FF: Trusted and True

Roary Is Now Much Taller Than an Eight Inch Book  (See Below)

I’m in transition with what I’m reading, started a new that’s an old, trying to decide what my next audiobook will be.

For those of you unfamiliar with this column, the Friday Fragments lists what I’ve read over the past week.  Most of the time I don’t include details of either short fiction (unless part of a book-length collection) or magazines.  The Fragments are not meant to be a recommendation list.  If you’re interested in a not-at-all-inclusive recommendation list, you can look on my website under Neat Stuff.

Once again, this is not a book review column.  It’s just a list with, maybe, a bit of description or a few opinions tossed in.

A reminder that I’m always happy to hear what you are reading!

Recently Completed:

The Bible As History by Werner Keller.  This book’s title in the original German was Und die bible hat doch rechet which translates as closer to “And the Bible is Right” with “Right” in the sense of “Accurate.”  Interestingly, the last chapter dealt not with archeology but with what then (the book was published in the 1950’s) scientific theories from physics, astronomy, and otherwise might say about matters previously defined only by biblical texts.

In Progress:

The Last Hunt by Bruce Coville.  Fourth book in the Unicorn Chronicles.  Audiobook.  Coming in on the last few chapters, with revelations coming fast and thick.

Look to the Lady by Margery Allingham.  Third book in her Albert Campion series.  A good friend trusted me with her much-loved copy.  I feel very honored.

Also:

The most recent Archeology and, of course, my own work-in-progress.

Who Will Win? Baby Roary Or the Mass Market Paperback?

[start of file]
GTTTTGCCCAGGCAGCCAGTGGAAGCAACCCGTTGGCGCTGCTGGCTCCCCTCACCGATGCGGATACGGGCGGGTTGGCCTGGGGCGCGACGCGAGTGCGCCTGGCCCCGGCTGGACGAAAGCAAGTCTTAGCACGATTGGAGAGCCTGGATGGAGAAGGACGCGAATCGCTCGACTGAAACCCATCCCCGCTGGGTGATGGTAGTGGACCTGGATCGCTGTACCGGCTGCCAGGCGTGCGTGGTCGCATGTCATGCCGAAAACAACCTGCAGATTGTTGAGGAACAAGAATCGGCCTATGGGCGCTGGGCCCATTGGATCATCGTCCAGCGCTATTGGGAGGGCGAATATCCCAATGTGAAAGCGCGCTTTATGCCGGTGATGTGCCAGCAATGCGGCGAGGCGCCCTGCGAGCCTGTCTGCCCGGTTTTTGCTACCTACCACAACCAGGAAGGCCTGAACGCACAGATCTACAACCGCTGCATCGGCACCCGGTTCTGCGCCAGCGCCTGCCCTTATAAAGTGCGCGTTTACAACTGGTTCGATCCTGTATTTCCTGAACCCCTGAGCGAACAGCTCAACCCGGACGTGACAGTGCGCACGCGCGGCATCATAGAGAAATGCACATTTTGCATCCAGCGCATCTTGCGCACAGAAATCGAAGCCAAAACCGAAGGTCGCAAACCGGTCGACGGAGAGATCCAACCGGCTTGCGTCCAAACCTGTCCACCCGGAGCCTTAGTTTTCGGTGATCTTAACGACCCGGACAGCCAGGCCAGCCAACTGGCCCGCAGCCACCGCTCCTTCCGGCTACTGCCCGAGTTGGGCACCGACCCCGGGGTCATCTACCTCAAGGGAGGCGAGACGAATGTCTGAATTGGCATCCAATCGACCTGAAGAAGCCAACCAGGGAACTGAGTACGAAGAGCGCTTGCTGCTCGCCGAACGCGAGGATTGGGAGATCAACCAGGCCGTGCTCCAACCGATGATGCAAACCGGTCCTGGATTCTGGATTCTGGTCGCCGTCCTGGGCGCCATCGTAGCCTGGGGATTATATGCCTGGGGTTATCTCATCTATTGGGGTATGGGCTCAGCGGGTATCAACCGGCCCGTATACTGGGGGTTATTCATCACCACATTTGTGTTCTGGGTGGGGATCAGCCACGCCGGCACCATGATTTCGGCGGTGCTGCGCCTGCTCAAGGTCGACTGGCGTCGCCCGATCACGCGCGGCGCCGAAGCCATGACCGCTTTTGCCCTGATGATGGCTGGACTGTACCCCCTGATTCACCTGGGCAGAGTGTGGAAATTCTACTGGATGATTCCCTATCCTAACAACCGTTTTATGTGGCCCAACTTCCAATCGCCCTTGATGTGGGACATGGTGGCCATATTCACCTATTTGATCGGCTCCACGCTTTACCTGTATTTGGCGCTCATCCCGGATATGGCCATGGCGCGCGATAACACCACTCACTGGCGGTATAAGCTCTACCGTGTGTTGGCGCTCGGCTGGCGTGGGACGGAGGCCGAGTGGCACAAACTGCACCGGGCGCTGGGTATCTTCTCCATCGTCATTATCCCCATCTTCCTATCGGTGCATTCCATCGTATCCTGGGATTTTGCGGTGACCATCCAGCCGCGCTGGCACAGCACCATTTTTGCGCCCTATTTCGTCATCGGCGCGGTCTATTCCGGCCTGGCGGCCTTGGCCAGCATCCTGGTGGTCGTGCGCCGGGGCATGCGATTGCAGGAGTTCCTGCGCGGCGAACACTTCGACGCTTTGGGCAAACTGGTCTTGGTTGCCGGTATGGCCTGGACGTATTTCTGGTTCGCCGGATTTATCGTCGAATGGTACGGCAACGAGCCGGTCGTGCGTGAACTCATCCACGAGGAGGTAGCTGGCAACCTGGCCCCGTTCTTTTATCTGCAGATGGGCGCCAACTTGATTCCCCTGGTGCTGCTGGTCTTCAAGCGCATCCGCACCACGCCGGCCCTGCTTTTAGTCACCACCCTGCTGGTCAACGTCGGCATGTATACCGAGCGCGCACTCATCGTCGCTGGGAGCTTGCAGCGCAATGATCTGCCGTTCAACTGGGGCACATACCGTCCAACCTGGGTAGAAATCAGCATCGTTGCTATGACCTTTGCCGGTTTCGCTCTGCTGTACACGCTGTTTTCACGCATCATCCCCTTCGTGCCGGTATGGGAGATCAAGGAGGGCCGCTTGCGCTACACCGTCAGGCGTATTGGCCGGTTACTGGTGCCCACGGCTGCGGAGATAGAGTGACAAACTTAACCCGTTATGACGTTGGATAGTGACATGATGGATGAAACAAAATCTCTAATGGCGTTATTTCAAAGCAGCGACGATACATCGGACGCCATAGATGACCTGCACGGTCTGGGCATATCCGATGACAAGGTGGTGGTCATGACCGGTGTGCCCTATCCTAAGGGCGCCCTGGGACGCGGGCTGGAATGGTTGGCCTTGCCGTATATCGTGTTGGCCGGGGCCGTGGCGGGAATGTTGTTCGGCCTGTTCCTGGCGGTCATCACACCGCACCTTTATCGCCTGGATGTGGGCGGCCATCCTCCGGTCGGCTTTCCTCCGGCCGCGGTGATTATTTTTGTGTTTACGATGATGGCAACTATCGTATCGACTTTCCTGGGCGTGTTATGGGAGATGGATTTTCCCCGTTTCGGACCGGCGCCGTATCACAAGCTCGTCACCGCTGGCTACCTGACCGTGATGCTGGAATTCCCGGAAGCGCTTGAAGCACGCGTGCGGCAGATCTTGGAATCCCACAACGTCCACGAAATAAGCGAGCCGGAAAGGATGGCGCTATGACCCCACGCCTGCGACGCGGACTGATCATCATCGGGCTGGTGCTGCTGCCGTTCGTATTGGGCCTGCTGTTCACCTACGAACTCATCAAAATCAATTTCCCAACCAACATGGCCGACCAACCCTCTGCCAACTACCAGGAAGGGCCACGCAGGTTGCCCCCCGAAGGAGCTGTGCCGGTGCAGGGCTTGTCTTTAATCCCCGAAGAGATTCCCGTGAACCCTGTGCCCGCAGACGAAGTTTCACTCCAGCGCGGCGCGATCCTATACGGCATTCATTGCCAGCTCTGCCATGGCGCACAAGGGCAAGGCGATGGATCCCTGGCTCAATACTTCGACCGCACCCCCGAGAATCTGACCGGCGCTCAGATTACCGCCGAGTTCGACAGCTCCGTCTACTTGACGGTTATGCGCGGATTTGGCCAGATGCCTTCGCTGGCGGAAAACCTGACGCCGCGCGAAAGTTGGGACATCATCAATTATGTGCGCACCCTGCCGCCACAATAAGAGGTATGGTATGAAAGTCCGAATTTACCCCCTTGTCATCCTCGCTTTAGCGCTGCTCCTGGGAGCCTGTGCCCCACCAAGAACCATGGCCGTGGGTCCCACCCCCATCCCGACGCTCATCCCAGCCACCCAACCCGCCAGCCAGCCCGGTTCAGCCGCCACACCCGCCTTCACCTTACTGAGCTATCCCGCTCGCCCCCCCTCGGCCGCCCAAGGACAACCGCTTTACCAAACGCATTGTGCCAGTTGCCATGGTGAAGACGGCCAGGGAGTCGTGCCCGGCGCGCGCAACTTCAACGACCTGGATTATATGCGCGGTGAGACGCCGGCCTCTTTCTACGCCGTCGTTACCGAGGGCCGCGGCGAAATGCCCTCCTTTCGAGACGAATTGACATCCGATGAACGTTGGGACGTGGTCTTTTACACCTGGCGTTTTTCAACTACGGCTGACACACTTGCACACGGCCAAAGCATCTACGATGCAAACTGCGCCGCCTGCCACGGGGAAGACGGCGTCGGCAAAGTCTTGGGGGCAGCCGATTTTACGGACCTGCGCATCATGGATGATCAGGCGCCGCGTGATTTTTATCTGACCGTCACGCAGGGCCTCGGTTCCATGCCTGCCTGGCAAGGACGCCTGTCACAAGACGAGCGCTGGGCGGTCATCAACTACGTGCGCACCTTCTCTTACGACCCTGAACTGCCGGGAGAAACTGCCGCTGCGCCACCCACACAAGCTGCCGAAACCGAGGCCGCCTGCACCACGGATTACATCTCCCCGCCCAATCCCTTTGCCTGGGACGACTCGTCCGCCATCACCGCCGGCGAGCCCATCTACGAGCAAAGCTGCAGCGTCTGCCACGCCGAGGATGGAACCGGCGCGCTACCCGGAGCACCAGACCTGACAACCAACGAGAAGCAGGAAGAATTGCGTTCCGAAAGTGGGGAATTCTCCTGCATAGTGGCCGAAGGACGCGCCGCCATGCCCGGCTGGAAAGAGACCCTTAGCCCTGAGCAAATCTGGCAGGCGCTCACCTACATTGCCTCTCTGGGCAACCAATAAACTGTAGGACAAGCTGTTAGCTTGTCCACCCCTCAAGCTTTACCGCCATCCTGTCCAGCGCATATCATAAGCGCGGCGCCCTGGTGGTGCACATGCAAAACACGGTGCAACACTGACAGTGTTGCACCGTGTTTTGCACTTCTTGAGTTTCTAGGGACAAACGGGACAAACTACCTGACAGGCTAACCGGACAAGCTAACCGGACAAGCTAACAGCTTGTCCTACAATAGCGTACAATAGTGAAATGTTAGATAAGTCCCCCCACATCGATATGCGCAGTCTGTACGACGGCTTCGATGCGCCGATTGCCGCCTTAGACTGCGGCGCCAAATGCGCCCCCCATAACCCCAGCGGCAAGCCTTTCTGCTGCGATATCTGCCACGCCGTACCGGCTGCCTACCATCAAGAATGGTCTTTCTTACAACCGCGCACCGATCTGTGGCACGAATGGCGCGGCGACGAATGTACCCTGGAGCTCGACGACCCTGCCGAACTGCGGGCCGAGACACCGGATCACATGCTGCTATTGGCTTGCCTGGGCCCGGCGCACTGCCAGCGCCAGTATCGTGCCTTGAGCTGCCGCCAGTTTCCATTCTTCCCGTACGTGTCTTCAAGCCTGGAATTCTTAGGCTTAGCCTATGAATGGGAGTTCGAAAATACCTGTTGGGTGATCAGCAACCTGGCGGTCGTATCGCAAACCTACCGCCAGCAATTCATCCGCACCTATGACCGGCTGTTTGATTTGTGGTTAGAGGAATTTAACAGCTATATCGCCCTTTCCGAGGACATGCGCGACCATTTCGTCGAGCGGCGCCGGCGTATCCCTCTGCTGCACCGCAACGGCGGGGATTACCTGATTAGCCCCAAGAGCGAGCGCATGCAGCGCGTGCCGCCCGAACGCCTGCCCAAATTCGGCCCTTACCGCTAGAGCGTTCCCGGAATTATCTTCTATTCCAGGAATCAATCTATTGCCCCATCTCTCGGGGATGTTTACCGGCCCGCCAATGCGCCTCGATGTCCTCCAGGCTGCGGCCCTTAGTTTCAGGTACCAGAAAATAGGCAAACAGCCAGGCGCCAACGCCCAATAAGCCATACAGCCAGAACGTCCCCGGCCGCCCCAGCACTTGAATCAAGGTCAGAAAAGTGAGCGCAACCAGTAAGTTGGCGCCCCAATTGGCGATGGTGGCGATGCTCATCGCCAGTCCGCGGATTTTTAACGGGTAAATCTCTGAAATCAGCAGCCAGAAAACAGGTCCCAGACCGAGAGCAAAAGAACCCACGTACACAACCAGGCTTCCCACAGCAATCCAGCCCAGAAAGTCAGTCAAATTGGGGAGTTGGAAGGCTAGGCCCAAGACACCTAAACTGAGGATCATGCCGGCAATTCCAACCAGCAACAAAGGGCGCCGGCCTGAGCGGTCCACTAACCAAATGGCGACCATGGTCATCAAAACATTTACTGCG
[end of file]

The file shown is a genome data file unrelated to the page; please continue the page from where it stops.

8 Responses to “FF: Trusted and True”

  1. James Mendur Says:

    Recently completed:
    The Passing of the Technomages (a Babylon 5 tie-in tirlogy) by Jeanne Cavelos

    Just started:
    I’ve decided, finally, to read all of Sherlock Holmes. I’ve read individual stories before, for school or for fun, but I picked up a new novel which is an alternate universe Holmes and, before reading it, decided I’d rather have the full background, in advance, to see how the author plays with it, rather than rely on my spotty reading, the TV series and movie Holmes for references.
    (I’ve seen the Robert Downey Jr movies, the new BBC series, bits of the CBS series, a number of the old BBC series episodes, the 1950s TV series, two or three Basil Rathbone movies, and various other iterations and AU versions, but I’ve probably read only 10% of the stories before.)

    Also, I’m preparing for “A Night in the Lonesome October” this year because this year actually *is* a Lonesome October … like 2020 wasn’t dangerous enough. I’m thinking I might take this chance to start annotating the story for the future … including notes about “The Great Detective.”

    • janelindskold Says:

      I’m very fond of the original stories. I read them first comparatively young, but they’ve held up well for me.

      I’m going back and forth on hosting a daily read of A Night in the Lonesome October, but early October is going to be crazy for me and Jim, so I’m not sure.

  2. greywolf Says:

    Roary is getting so big! Such a cutie! He’s starting to remind me of my brother’s cat when we were little. She was similarly white with black spots. (although her brother was more of the trouble-maker)

  3. Beverly Martin Says:

    Roary was an adorable kitten and is a very good looking cat. Good job.